Secretary of State Hillary Clinton says the US will ease its import ban on Burma that had been a key plank of remaining American economic sanctions.
“In recognition of the continued progress toward reform and in response to requests from both the government and the opposition, the United States is taking the next step in normalising our commercial relationship,” Clinton said on Wednesday during a meeting with President Thein Sein on the sidelines of the UN General Assembly.
“We will begin the progress of easing restrictions on imports of Burmese goods into the United States,” Clinton said.
“We hope this will provide more opportunities for your people to sell their goods into our market.”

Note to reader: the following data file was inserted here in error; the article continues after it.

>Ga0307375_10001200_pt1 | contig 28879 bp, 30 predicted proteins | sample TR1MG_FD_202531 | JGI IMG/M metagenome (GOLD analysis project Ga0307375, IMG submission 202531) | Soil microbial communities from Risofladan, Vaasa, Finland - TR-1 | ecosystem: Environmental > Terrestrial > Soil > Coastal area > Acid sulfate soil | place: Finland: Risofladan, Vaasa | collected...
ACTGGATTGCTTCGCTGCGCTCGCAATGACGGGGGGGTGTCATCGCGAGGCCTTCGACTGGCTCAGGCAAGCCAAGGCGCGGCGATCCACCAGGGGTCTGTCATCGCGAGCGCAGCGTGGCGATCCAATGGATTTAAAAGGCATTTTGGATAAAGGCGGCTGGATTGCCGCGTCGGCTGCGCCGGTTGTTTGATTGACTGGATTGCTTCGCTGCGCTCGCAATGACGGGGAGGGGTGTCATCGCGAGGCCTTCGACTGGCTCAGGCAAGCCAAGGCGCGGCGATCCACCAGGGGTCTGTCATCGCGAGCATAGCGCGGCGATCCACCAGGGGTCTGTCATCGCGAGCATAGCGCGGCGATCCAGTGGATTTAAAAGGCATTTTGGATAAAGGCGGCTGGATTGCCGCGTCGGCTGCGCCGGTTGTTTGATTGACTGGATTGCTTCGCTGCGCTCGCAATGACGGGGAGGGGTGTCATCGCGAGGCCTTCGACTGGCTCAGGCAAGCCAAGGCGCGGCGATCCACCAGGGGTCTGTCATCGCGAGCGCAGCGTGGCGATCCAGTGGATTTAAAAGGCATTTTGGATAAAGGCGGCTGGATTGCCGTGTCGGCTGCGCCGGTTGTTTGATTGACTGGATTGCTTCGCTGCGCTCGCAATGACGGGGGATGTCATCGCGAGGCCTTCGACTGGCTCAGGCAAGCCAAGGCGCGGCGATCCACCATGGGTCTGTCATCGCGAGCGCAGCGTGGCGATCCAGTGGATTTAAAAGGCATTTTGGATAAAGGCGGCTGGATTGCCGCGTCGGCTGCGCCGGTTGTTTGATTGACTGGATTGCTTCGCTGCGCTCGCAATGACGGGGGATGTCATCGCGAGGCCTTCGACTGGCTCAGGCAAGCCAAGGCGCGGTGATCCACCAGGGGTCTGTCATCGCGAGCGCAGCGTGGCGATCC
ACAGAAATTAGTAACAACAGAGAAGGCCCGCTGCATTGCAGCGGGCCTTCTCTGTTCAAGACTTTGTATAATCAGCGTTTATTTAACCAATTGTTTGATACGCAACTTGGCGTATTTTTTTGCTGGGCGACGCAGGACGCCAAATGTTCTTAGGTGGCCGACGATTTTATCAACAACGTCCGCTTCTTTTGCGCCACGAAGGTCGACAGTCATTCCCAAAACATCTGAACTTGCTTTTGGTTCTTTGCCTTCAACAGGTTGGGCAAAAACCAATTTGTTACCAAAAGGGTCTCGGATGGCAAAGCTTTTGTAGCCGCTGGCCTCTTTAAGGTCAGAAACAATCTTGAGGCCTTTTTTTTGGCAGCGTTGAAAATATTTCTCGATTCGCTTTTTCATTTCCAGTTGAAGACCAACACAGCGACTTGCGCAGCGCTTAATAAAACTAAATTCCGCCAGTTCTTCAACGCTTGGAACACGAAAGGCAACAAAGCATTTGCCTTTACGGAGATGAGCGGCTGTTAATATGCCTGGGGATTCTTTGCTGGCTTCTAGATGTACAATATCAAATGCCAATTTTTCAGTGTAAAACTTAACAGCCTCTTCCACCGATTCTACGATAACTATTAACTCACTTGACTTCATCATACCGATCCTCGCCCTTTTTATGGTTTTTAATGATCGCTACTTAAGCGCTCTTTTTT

The announcement follows the Obama administration’s resumption of normal diplomatic relations and the suspension of a US investment ban. “We are very grateful for the actions of the United States,” Thein Sein said.
Wednesday’s third ever face-to-face between Clinton and Thein Sein was warm, a State Department official said.
It began with the Burmese leader handing Clinton a letter to President Barack Obama. Clinton offered US help in Burma’s efforts for peace with its different ethnic minorities and in clearing mines from the country.
She urged the end of Burma’s military relations with North Korea. Even before the import ban was adopted more than a decade ago, US imports from Burma were exceedingly small. Some trade existed in hardwood, gems and garments, the official said.
As the sanctions are now eased, specific companies will still be subject to US sanctions so that increased trade doesn’t reward corruption or poor ethical standards.